Mary Mallory / Hollywood Heights: Newhallywood Film Festival Shines a Light on Silent Films

Newhallywood Film Festival

Over the Presidents Day weekend, Santa Clarita, the county Department of Parks and Recreation, and the Los Angeles County Natural History Museum hosted the inaugural Newhallywood Silent Film Festival at the William S. Hart Museum, allowing people of all ages to enjoy a free event saluting the power of silent films.

The festival featured screenings, exhibits, hands-on activities, tours and lectures detailing the history, production and preservation of silent films, ironically without showing one William S. Hart film. Guests could enjoy touring the Hart ranch house for free during the weekend. Children’s activities included a petting zoo, a shot slapstick workshop from a Natural History Museum performance artist, and Slapstick Junction, comedies screened in a nickelodeon-type atmosphere at the nearby Saugus train station.

Man in Iron Mask Newhall 2-16-2020

Popup exhibits in Hart Hall and the ranch house displayed Fairbanks and Pickford items from the Natural History Museum’s collection, virtually all donated by Pickford. Costumes from Pickford’s films “Little Annie Rooney” (1925) and “Rosita” (1923), her curls, the mask and dagger from Fairbank’s “The Iron Mask” (1929), a sword from “The Black Pirate” (1926), Fairbanks’ costume from “Mr. Robinson Crusoe” (1932), articles from “The Gaucho” (1927), the actual Articles of Incorporation Ledger from the founding of United Artists, highlighted the careers of the king and queen of Hollywood.

MP Rosita Costume Newhall 2-16-2020“Bustour Keaton” kicked off events on Friday, February 14, visiting silent film sites, before a Valentine’s dinner and screening of “The Black Pirate” (1926), with pianist Michael Mortilla providing accompaniment. Late that night, a program titled “Silent Screams” presented horror classics “The Cabinet of Dr. Caligari” (1920) and “The Golem” (1920) accompanied by Cliff Retallick.

Saturday, February 15, included a talk with Tracey Goessel, author of “The First King of Hollywood: The Life of Douglas Fairbanks,” followed by a screening of “Little Annie Rooney” (1925) accompanied by Andy Gladbach. Down at the Newhall Family Theatre later that afternoon, beloved musical “Singin’ In the Rain” (1952) screened, an opportunity to witness the transition to sound. That evening, William Wellman Jr. introduced the rousing 1927 “Wings,” directed by his father, followed by a late-night screening of abstract silents.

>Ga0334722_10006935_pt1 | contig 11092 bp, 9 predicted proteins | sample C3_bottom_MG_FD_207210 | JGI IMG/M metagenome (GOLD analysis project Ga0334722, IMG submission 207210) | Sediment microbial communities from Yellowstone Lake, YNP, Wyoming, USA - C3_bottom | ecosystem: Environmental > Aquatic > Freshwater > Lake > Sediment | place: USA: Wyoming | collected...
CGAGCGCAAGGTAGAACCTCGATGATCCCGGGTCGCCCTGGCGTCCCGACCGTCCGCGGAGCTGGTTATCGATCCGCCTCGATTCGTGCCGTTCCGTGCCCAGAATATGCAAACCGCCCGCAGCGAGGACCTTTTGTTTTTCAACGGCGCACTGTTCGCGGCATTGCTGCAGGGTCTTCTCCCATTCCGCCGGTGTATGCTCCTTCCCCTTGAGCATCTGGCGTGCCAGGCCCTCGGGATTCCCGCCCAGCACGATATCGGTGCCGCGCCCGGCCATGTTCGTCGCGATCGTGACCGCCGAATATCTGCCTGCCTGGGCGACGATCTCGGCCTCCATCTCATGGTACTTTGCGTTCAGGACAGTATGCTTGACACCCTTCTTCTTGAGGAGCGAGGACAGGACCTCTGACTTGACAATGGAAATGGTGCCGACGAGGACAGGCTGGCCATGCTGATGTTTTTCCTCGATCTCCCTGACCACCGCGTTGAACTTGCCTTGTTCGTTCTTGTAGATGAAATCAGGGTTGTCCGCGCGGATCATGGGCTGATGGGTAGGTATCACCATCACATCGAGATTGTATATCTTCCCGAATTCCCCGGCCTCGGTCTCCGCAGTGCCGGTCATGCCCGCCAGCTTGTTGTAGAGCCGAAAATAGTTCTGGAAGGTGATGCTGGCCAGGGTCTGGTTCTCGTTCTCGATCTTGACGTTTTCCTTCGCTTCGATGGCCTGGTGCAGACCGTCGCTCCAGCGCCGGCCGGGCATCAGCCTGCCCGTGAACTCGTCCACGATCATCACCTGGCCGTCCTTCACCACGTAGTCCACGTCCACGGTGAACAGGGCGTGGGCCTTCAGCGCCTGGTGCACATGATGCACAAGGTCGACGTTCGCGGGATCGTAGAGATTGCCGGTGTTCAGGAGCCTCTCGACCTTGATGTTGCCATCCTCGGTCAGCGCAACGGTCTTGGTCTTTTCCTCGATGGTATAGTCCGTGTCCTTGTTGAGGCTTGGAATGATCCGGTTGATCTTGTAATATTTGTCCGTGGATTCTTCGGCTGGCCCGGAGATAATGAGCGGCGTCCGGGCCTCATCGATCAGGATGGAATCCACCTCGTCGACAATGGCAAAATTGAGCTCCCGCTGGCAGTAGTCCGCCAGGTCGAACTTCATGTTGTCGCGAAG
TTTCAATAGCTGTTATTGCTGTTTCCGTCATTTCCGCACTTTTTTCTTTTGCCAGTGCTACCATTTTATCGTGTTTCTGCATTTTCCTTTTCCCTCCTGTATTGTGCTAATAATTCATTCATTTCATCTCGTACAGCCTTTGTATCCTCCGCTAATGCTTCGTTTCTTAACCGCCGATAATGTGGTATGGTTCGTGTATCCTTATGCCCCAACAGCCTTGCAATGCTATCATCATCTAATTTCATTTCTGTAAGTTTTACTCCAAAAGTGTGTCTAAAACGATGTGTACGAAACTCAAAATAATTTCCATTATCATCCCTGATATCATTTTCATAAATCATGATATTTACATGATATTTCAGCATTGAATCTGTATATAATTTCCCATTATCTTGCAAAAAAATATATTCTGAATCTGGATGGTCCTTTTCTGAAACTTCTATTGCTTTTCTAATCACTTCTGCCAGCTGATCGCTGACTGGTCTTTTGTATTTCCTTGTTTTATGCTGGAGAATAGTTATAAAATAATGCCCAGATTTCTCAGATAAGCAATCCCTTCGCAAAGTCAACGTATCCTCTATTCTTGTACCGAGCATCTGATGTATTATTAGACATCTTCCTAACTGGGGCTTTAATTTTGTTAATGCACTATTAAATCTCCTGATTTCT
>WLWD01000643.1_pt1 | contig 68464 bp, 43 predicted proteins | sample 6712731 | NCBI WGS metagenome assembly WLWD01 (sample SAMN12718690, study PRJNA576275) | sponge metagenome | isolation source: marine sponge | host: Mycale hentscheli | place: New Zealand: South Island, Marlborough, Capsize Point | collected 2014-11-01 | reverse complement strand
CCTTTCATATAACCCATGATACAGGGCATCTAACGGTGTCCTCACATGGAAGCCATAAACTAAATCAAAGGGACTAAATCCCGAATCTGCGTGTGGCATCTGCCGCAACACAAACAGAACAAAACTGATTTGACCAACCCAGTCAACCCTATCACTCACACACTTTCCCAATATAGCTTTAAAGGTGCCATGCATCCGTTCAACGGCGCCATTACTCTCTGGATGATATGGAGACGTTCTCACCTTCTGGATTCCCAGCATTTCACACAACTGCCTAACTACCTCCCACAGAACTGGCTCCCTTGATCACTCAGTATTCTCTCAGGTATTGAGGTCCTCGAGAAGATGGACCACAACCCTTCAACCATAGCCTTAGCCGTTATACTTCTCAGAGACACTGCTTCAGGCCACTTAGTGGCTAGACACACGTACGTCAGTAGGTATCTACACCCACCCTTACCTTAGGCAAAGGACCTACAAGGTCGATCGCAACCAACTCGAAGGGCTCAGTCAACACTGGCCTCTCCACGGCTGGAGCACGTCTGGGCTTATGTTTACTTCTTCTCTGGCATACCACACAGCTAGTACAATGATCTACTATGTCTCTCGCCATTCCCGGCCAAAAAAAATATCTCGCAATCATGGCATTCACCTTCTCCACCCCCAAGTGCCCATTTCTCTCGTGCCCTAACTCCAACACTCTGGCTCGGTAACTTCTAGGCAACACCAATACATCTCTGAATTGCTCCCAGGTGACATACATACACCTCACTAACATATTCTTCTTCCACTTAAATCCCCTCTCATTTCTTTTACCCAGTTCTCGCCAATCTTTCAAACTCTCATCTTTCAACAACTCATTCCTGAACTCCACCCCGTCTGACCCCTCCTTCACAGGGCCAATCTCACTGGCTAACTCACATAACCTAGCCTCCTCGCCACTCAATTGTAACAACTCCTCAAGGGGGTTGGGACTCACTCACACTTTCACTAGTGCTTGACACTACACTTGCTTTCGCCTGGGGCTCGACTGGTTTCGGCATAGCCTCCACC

Events on Sunday, February 16, included a discussion with David Pierce from the Library of Congress, Serge Bromberg of Lobster Films, and Cinecon Film Festival President Stan Taffel on the field of film restoration, silent film presentation and collection. Michael Mortilla then accompanied the excerpts of “He Comes Up Smiling” (1918) that survive and “The Mark of Zorro” (1920).

Participants then drove about 20 miles to Rancho Camulos to tour the tiny ranch home employed by D.W. Griffith during the filming of his 1910 “Ramona” starring Pickford and Henry Walthall, followed by a screening of the film.

A winning combination of screenings, lectures, and other informative events, the Newhallywood Silent Film Festival presented a little something for everyone honoring the emotions and power of silent film.

About lmharnisch

I am retired from the Los Angeles Times
This entry was posted in Film, Hollywood, Hollywood Heights, Mary Mallory, Preservation and tagged , , , , , , . Bookmark the permalink.

2 Responses to Mary Mallory / Hollywood Heights: Newhallywood Film Festival Shines a Light on Silent Films

  1. Why do I always find out about these things afterward??

    Like

    • Mary Mallory says:

      I don’t think they did wide enough promotion, I only heard about it because I saw material at the Holllywood Heritage Museum.

      Like

Leave a Reply

Fill in your details below or click an icon to log in:

WordPress.com Logo

You are commenting using your WordPress.com account. Log Out /  Change )

Google photo

You are commenting using your Google account. Log Out /  Change )

Twitter picture

You are commenting using your Twitter account. Log Out /  Change )

Facebook photo

You are commenting using your Facebook account. Log Out /  Change )

Connecting to %s

This site uses Akismet to reduce spam. Learn how your comment data is processed.